For example, Jones & Laughlin Steel Corp. sold its steel service center operation to Tulsa, Oklahoma-based Williams Co. in the early 1980s, prior to parent LTV Corp.’s acquisition of Republic Steel. Bethlehem Steel Corp. sold J.M. Tull to Ryerson in 1986 after owning the distributor for only a year.
United States Steel Corp. sold U.S. Steel Supply Co. in 1986 at the time it reorganized as USX Corp. In 2001, it launched an online distribution service, Straightline Source, which competed with its service center customers, but it closed the operation in 2003 after it ran up losses.
When the mills owned their own service centers, “the reality was that the people running the steel companies were often manufacturing and research engineers and cost managers,” Powell says. “Distribution was a different kind of animal, dominated by commercial people and entrepreneurs who were used to turning inventories and caring for customers.”
Often, the two sides of the business were not on the same page, he says. When business was slow, some mill managers demanded that service centers buy their product. During peak demand, service centers expected more product than the producers wished to direct to them. Pricing often was in dispute.
“There was little effort on top management’s part to really understand the distribution business,” he says.
Another perennial problem is the risk of alienating suppliers and customers once alliances are formed. Mills risk angering distributor customers if they team up with one of their competitors. Would a producer sell to the service center owned by a competitor, especially when steel is in short supply? Would a service center owned by a mill be able to get enough supply from other mills?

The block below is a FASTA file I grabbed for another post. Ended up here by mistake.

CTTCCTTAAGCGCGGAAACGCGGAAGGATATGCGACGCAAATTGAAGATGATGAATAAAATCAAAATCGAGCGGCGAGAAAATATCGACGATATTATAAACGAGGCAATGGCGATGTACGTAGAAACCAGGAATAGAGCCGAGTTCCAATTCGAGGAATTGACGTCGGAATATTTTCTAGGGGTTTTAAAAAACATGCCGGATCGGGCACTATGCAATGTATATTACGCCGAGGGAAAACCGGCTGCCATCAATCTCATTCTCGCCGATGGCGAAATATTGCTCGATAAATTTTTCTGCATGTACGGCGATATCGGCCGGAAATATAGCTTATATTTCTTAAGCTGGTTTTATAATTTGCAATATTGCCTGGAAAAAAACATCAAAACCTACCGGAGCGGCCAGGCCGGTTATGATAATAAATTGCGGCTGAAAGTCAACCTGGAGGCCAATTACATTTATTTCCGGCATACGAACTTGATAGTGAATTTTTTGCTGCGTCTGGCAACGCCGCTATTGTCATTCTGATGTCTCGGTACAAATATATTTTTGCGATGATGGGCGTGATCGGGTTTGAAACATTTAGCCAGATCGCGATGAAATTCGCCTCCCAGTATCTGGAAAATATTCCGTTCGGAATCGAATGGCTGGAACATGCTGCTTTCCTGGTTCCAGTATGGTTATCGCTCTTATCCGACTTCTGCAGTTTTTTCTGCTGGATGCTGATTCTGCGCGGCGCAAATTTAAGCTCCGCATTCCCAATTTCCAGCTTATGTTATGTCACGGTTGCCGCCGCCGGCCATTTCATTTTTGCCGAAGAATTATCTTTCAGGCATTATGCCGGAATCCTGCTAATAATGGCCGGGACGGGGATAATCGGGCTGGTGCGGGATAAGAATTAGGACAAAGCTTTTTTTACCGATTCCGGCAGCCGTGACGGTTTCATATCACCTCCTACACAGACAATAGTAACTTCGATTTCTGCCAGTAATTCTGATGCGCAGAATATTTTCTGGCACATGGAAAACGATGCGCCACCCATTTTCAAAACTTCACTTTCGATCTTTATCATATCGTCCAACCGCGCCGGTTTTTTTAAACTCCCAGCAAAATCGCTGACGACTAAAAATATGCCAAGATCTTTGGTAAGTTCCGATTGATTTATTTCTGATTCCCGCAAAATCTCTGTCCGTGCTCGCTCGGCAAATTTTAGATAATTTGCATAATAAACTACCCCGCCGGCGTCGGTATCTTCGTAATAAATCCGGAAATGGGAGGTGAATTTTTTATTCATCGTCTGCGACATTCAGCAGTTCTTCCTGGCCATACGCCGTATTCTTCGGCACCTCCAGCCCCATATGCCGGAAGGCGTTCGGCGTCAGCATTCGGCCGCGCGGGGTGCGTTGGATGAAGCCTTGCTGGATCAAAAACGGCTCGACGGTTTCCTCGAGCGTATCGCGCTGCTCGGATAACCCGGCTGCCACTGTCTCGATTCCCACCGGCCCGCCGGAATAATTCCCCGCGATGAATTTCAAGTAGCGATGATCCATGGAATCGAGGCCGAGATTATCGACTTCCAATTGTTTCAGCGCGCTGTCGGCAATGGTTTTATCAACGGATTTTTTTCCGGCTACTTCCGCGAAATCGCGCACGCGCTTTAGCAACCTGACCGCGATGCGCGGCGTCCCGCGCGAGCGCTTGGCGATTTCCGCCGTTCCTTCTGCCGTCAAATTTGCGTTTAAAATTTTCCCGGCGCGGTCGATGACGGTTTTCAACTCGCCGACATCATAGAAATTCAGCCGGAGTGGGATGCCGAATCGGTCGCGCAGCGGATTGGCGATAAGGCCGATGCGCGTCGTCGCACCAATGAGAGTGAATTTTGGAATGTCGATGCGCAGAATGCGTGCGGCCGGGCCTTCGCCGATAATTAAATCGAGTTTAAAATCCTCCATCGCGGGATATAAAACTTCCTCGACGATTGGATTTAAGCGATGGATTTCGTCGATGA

Any mill that buys a service center still would be dependent on other service centers to buy its products. Any gain in sales could, and probably would, be offset somewhat by a loss of business from its other service center customers, says David H. Hannah, CEO of Los Angeles-based Reliance Steel and Aluminum Co., the industry’s second-largest service center operator.
Then there is the consideration of whether any service center can provide enough market penetration.
“There are no U.S. service centers that are large enough to make a big difference to a mill,” Hannah says.
Indeed, big mill takeovers of service centers won’t happen until there is a lot more consolidation in the distribution sector, says William G. Peluchiwski, managing director of Houlihan Lokey Howard & Zukin in Chicago. Even Ryerson isn’t large enough for a mill on the scale of Mittal. “If it was three times larger, that would change the equation,” he says. “The time will come, but I don’t know if the time is quite yet.”
While no one expects big service center acquisitions by giants Mittal, U.S. Steel Corp. or Nucor Corp., mills and service centers could get together in unconventional ways, perhaps in smaller regional alliances or with a foreign partner as a way to achieve global expansion.
A ROUND OF PARTNERSHIPS COULD BE DRIVEN MORE BY SERVICE CENTERS CONCERNED ABOUT SECURING SOURCES OF SUPPLY, ESPECIALLY AS MILLS CONSOLIDATE AND BECOME MORE DISCIPLINED ABOUT CUTTING PRODUCTION DURING DOWNTURNS IN DEMAND.
—Gregory R. Eck, senior vice president, General Electric Co.’s
Corporate Lending Group
If mills do return to distribution, it is likely to be as part of a global expansion, says Nick Sowar, global steel industry lead at Deloitte & Touche LLP in Cincinnati. In an increasingly globalized market, he suggests that the U.S. mill that supplies a factory in China or an auto plant in Eastern Europe might want to control the downstream end to help finalize that transaction, or to bend or warehouse the steel.
Eck says a round of partnerships could be driven more by service centers concerned about securing sources of supply, especially as mills consolidate and become more disciplined about managing production.
An example is Esmark’s bid for Wheeling-Pittsburgh, which would create a regional, niche company, says Esmark CEO James P. Bouchard. If successful, Esmark plans to double its network of service centers to 20 from 10 in the area that’s roughly between Pittsburgh and Chicago with “just-in-time delivery in 48 hours,” he says. “We want to have the most efficient supply chain to keep costs down for the customer.”